When Does a Gift Become a Bribe? ; amid a Storm of Corruption Scandals, More Professionals Are Questioning the Ethical Nuances of Gifts
G. Jeffrey MacDonald Correspondent of The Christian Science Monitor, The Christian Science Monitor
As members of Congress scramble to take cover amid a storm of corruption scandals, professionals of all stripes have fresh reasons to question whether the business-related gifts they give and receive are truly innocent.
Norms vary as to what constitutes a bribe, say ethicists and other experts on the subtle, sometimes manipulative, power of gifts. As a result, individuals in positions of responsibility and trust are likely to get entangled - perhaps tragically - in the absence of explicit policies for what is acceptable.
"If you don't know where the lines are, you may not be able to make the best decision," says Judy Nadler, senior fellow in government ethics at the Markkula Center for Applied Ethics at Santa Clara University in California. Having clear rules in place, she says, "makes it easier when you are tempted."
On Capitol Hill, a plea bargain from Republican lobbyist Jack Abramoff has attracted the glare of an unwelcome spotlight. Wary that Mr. Abramoff's legendary largesse might constitute bribery in a Department of Justice probe, dozens in Congress have rushed to donate or return hundreds of thousands of dollars linked to him. Such steps, however, won't undo the times when members allegedly unwound in Abramoff's skybox seats at sporting events or flew to such destinations as the Northern Mariana Islands on his dime.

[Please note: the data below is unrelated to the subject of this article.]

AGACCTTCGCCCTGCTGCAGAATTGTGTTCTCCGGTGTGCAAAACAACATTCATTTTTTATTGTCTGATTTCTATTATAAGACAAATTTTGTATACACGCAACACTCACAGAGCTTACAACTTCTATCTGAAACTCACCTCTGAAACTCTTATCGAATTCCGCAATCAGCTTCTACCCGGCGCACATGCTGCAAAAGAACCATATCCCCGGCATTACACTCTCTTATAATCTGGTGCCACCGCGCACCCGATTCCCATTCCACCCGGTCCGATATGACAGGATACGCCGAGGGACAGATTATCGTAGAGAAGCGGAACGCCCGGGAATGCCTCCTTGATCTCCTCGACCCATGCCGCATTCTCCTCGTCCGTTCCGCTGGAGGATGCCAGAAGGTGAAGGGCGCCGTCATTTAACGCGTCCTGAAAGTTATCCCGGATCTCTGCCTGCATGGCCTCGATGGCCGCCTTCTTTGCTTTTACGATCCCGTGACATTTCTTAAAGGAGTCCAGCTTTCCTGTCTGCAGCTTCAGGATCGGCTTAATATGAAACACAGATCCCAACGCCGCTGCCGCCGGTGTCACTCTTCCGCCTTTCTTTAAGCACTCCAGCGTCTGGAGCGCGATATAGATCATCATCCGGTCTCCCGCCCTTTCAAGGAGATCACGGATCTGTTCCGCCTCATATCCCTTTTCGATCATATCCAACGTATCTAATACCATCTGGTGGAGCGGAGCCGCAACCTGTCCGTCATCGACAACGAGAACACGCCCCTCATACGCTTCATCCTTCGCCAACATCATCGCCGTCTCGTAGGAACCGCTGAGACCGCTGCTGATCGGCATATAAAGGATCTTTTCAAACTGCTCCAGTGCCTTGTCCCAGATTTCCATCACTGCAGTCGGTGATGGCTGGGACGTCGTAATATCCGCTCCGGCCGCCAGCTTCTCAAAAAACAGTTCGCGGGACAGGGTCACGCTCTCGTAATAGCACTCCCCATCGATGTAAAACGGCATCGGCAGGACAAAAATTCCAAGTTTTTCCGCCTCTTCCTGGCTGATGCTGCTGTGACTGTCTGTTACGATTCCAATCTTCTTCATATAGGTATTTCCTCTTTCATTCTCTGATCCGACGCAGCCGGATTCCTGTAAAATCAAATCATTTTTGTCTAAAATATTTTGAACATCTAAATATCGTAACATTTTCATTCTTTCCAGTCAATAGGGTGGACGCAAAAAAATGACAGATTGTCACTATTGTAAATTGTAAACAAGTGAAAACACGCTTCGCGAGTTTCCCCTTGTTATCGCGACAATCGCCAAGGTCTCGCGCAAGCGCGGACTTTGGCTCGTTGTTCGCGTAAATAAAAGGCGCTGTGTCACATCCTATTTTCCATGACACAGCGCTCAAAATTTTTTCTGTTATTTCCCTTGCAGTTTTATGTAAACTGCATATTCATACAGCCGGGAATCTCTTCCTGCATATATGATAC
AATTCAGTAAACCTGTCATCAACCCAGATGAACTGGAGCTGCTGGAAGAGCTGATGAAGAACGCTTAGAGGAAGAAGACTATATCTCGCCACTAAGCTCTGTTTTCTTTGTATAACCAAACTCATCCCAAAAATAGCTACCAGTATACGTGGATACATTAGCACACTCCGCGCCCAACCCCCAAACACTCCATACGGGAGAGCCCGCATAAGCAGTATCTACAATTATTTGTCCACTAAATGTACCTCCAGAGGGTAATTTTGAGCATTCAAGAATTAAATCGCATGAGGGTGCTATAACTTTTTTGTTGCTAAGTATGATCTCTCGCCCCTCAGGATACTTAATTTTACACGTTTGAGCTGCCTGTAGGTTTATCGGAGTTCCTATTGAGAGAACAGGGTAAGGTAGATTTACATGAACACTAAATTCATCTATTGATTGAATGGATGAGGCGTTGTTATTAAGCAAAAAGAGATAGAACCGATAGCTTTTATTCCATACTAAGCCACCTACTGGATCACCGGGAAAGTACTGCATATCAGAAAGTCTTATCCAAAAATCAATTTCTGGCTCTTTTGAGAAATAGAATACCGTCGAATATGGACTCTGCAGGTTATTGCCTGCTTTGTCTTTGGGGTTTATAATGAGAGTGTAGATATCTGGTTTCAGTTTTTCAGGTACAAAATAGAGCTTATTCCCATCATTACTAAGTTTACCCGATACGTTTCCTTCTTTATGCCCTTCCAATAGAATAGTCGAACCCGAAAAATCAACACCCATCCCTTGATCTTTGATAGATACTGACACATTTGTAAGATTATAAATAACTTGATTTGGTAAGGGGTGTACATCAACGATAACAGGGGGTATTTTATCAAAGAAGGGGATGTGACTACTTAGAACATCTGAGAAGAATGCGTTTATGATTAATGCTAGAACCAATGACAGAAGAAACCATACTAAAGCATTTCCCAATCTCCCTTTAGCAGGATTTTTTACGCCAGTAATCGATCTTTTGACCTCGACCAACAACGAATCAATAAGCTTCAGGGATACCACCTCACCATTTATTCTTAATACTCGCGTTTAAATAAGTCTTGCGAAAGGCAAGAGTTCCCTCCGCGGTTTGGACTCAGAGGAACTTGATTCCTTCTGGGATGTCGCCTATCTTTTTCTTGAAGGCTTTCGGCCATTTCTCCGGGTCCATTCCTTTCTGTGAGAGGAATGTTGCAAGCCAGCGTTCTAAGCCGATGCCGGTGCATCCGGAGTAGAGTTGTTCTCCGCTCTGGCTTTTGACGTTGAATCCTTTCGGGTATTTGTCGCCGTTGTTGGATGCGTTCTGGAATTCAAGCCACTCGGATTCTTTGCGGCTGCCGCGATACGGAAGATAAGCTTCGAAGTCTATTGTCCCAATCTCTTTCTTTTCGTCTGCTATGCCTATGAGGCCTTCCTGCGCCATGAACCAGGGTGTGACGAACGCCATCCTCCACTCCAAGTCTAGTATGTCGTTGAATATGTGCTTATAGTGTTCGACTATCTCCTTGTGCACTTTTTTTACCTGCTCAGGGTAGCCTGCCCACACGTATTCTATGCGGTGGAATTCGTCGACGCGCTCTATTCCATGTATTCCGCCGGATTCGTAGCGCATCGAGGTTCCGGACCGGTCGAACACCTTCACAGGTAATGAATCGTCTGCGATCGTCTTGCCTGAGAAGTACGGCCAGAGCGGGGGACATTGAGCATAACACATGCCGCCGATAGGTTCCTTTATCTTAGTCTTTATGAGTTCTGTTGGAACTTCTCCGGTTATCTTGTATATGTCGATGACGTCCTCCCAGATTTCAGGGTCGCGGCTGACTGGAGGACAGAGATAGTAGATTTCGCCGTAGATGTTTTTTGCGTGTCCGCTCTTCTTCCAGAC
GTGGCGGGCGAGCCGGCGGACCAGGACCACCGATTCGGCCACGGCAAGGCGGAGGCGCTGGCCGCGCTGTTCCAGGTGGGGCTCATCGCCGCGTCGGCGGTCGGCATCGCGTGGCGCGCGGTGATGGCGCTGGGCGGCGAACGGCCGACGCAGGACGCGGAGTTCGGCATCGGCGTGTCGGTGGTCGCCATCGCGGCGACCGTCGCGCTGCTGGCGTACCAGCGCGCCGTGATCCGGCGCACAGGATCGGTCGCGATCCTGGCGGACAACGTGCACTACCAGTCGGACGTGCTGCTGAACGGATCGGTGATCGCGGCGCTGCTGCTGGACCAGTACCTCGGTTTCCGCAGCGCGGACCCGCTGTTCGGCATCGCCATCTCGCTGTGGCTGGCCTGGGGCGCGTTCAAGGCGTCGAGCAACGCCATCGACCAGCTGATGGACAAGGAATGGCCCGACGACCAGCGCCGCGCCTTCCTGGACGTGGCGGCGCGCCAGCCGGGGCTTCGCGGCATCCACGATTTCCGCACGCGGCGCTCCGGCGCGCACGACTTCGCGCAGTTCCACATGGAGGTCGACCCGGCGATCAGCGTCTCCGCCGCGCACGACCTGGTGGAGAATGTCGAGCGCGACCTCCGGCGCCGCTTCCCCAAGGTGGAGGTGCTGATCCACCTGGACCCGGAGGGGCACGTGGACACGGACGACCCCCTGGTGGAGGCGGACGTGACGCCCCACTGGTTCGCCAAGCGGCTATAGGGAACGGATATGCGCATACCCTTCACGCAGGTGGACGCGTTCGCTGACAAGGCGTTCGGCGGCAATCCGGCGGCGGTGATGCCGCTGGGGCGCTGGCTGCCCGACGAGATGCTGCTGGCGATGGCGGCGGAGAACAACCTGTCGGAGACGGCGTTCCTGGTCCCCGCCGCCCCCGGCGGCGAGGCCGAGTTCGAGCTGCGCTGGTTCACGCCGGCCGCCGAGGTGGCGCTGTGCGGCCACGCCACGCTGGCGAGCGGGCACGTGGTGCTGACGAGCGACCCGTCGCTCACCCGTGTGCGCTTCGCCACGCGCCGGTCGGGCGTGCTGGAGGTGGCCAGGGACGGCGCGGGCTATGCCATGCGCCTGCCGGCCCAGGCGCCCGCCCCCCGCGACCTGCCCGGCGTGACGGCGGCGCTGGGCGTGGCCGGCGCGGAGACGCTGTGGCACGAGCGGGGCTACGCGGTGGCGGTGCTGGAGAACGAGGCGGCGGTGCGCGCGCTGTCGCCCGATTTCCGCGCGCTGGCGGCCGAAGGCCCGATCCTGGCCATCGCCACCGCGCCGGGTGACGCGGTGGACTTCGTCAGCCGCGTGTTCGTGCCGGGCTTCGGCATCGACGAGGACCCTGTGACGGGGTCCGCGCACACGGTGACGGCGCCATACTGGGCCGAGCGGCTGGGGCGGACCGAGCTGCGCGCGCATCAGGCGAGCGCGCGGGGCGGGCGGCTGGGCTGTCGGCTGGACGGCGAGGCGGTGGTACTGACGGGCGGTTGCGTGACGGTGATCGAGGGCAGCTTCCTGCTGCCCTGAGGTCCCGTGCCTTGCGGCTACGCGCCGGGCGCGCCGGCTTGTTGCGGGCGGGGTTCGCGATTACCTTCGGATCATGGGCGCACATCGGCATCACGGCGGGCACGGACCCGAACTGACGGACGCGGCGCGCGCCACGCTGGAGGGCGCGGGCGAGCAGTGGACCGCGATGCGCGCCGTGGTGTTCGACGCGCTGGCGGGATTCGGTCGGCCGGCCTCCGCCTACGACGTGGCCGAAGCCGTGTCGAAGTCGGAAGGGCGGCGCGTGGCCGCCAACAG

Congressional rules cap noncampaign-related gifts at $50 per item and $100 per year from any individual, including lunches or other meals.
Abramoff's case threatens to build upon the confessed shame of US Rep. Randy "Duke" Cunningham (R) of California, who pled guilty in November to charges of accepting a luxury yacht and other gifts from private firms seeking government contracts. And outside Congress, charges of bribery in the past year have taken down a city councilor in San Jose, Calif., a mayor in Chicopee, Mass., and Chicago's city clerk.
Amid this climate, some professionals are taking steps to ensure that even traditional gifts don't create conflicts of interest.
In medicine, the prescription-drug industry now bans its representatives from doling out gifts worth more than $100 each to physicians, and doctors' spouses are no longer welcome at industry- sponsored "educational" dinners in restaurants.
About 400 physicians and the 60,000-member American Medical Students Association are urging colleagues to go further and take no gifts whatsoever from drugmakers, lest their independence of judgment come into question.
In 2004, New York City joined other school districts that have begun restricting gifts to teachers. The policy of capping gift values at $5 in New York resulted after parents complained that students were getting special treatment in exchange for high-priced gifts.
Hard and fast rules, however, tend to get blurry in international business settings. Even Fortune 500 companies with laudably firm policies have trouble in this area, says Peter Madsen, executive director of the Center for the Advancement of Applied Ethics and Political Philosophy at Carnegie Mellon University in Pittsburgh.
In Asian countries, for instance, refusing a gift is often considered unthinkably rude. And in some less-developed nations, foreigners are sometimes expected to "pay to play."
"Relativism is rampant ... and when you're talking business, cultural relativism becomes a really big problem," Mr. Madsen says.
Multinational corporations, he says, "engage in what we would call a bribe, although perhaps elsewhere it's not [called that], but they do it nonetheless to get the business. …